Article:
Thanks to the University Press of Virginia, author Robert Deane Pharr will not be forgotten. 

Lucky "Numbers"

Today, Robert Deane Pharr is not a name to conjure with in Richmond. But it once was, and may be again in June when the University Press of Virginia republishes his novel "The Book of Numbers" as one of its series the Virginia Bookshelf ($18.95). University Press selected Pharr's book because, its says, it fits perfectly into the series that reprints Virginia classics

The story in "Numbers" is clearly set in Richmond on Second Street — a street that should live in Richmond's memory as having once been the center of the city's black life. And a lively life this was. It included not only the upper strata of African-American social life (with Slaughter's restaurant welcoming only well-dressed customers — and including in its customers Ella Fitzgerald and Joe Louis) but also characters of lesser reputation.

It is here that Pharr's heroes Dave and Blueboy, two ingenious black men, arrive in 1935 in search of a business they can call their own. They set up a "policy or numbers business," and sell chances on the likelihood of a number coming up on an agreed-upon count such as the last three digits of the number of shares sold on the New York Stock Exchange. They find more than enough willing customers and helpers.

Richmond's black society is described unsparingly, but Dave and Blueboy's fight for dignity and independence is the centerpiece.

Along the way, according to Washington Post senior book editor Jabari Asim, who wrote the Afterword to this new edition, Pharr describes the wonderful dialogue that permeated black life at that time

"Pharr's people are mostly the loquacious sort," Asim writes. "As Blueboy points out, habitués of the Block are but one lifetime (seventy years) from slavery. Free of the enforced babble and underground codes of plantation life that hampered their forebears, they have taken it upon themselves to turn loose their tongues. Hence, we bear witness to an emerging class of raconteurs, pundits, and freelance philosophers who raise both high and low talk to an art form, gleefully engaging in a process Albert Murray has identified as the vernacular imperative. The entertaining mix of educated speech and gutter lingo is vividly displayed whenever Pharr takes us to the Square Table, the Block's loud and lively debate society."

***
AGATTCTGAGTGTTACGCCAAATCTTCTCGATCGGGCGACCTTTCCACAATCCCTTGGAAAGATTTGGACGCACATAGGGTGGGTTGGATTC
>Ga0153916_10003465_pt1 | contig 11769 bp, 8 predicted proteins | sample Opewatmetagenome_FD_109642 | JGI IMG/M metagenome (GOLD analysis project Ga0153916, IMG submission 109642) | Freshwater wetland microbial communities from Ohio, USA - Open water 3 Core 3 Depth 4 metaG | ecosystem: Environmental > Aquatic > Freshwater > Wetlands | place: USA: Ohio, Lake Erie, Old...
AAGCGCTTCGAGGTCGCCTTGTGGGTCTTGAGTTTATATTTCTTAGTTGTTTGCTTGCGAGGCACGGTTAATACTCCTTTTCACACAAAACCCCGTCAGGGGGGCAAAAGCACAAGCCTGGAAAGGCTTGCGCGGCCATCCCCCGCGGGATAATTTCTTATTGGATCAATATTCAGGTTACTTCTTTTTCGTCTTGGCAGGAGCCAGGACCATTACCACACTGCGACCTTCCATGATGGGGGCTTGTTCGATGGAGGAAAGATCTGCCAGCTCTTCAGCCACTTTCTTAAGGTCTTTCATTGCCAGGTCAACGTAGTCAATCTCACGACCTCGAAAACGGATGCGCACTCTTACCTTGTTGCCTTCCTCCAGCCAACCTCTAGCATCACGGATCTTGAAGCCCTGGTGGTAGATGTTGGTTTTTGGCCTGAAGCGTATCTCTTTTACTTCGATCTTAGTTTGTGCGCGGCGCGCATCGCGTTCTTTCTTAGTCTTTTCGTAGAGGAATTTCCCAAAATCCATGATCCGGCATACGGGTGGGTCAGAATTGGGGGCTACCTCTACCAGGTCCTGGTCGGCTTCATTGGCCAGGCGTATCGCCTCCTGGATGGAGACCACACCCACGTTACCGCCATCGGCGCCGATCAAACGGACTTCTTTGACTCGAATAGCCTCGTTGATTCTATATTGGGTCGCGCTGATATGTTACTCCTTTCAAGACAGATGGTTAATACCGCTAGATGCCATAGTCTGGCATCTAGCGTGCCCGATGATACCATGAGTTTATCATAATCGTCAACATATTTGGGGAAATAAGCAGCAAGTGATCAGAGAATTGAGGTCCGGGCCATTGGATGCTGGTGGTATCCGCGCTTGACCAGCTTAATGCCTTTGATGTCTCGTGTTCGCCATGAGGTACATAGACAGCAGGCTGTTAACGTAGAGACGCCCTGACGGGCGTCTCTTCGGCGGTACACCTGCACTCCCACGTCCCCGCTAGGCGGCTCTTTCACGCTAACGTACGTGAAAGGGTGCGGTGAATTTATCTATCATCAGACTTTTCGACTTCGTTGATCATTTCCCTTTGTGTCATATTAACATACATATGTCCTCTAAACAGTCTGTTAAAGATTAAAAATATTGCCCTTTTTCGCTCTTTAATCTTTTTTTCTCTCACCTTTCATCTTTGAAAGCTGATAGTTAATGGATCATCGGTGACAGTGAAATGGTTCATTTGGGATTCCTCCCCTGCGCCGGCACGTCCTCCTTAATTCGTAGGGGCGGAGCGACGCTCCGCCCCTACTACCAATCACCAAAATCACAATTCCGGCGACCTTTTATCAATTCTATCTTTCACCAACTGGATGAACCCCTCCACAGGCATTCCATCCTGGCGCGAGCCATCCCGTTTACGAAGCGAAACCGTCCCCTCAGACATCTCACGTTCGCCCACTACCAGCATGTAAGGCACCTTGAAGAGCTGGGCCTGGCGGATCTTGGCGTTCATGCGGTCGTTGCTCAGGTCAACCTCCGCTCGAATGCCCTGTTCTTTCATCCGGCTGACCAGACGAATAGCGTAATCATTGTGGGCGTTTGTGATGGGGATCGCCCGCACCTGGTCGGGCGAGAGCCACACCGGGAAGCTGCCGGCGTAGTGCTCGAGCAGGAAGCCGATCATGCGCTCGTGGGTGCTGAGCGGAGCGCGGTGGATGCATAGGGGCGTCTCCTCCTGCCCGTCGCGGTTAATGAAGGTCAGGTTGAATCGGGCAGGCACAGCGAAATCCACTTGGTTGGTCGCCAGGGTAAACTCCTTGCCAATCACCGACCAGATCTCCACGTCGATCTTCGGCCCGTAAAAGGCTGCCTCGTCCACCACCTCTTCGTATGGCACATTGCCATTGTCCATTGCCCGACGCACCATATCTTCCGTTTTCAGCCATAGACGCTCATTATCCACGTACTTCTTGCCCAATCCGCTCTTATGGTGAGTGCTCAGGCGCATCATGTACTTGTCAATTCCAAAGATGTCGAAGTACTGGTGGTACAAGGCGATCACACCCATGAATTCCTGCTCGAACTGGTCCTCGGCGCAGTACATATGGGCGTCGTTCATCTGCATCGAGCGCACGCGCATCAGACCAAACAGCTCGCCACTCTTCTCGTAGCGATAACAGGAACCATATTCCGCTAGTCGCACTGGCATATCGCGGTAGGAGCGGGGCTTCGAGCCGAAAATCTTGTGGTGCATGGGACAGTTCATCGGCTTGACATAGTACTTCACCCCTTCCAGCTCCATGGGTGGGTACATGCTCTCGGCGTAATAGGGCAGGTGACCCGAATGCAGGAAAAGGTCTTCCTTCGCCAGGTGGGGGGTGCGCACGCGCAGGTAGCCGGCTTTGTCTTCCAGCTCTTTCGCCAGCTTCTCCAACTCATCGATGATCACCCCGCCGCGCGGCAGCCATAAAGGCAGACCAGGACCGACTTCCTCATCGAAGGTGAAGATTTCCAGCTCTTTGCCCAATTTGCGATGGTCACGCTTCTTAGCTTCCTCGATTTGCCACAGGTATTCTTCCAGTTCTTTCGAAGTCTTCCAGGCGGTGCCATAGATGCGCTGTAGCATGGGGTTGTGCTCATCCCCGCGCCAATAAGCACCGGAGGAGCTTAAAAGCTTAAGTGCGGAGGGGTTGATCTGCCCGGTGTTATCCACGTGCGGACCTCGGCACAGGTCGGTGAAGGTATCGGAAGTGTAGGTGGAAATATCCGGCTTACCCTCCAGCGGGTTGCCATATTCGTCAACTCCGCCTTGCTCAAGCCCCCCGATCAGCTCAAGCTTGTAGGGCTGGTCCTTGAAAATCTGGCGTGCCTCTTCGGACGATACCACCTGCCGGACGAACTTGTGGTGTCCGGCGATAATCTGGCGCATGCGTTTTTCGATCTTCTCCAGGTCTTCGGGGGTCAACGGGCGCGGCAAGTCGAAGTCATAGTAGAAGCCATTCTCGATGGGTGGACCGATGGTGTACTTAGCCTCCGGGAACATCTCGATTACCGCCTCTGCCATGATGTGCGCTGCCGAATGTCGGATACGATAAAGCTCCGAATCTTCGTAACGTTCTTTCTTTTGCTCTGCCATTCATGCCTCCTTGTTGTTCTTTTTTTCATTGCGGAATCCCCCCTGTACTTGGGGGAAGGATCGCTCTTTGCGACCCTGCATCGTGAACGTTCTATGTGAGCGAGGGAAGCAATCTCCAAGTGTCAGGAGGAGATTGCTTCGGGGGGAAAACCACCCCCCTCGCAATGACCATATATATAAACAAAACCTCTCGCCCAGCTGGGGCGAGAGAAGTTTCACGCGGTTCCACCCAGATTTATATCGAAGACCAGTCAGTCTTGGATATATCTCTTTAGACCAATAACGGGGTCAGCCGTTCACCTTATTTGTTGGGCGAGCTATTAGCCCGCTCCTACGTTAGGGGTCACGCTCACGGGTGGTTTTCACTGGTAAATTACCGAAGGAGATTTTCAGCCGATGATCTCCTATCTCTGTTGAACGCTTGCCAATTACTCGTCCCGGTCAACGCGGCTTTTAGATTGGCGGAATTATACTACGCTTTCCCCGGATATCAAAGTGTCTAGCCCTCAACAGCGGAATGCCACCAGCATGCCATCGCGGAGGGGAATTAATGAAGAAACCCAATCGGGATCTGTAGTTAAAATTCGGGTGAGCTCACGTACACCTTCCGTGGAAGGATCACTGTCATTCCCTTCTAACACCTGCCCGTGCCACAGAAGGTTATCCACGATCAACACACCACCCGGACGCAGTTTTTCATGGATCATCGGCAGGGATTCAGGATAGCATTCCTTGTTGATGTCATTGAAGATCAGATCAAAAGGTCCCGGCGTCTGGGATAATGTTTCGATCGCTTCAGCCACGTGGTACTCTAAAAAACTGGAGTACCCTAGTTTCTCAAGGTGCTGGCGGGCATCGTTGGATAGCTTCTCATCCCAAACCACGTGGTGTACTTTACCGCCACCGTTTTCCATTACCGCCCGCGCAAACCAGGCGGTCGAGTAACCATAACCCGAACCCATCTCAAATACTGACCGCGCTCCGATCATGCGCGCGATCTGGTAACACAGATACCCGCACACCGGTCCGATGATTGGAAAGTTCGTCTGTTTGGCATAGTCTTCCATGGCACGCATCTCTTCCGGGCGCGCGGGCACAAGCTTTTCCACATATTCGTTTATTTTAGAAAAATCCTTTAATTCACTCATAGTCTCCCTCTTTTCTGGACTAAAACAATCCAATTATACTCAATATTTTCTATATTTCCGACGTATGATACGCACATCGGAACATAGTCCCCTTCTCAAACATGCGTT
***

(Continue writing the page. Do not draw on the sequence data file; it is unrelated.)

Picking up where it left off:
Deane was born in Richmond in 1916 but was raised in Connecticut. He returned to Richmond to attend Virginia Union University, from which he graduated in 1939, then left the South to do graduate work at Fisk University, Columbia University and New York University.

While he was at Virginia Union he lived at his aunt Ruth Deane Poindexter's home. She had successfully overcome polio and provided a home for any of her out-of-town nieces and nephews who came to Richmond to attend Virginia Union. According to Dr. Francis Foster, Pharr's friend and a chronicler of Richmond African-American history, when Pharr received the first check for his book ($5,000) he sent it to her even though he was almost always in need of money.

The legend is that Pharr was working as a waiter in the Columbia University Faculty Club where he asked the head of the English department to read "The Book of Numbers." The professor gave the manuscript to a friend at Doubleday, and after a delay of three years, it was published.

Deane wrote other books — none so admirable or so well received as "Numbers." But always, he was struggling to picture black life as he had experienced it. The truth was important to him.

Pharr spent much of his life as a travelling waiter. According to an article published in the Hollins Critic in 1976, while Pharr was still living, he was "a nomad following the racing season from town to town in pursuit of the high-rollers and the big tips … He wrote 'The Book of Numbers' while living on welfare in one of Harlem's 'single room occupancy' hotels… The first completed manuscript was destroyed by a madwoman. Pharr had no copy; after a brief nervous breakdown, he sat down and rewrote the book from memory."

Dr. Foster who knew both Pharr and Second Street, says that the models for many of the characters in "The Book of Numbers" are clearly recognizable. One, Clemenceau McAdoo Givings, was a Tuskegee airman killed in action in World War II.

It would be nice to report that Pharr after "Numbers" wrote books that deserve to be considered equally good. But, alas, he struggled with alcoholism and died too early. Luckily, he left us "The Book of

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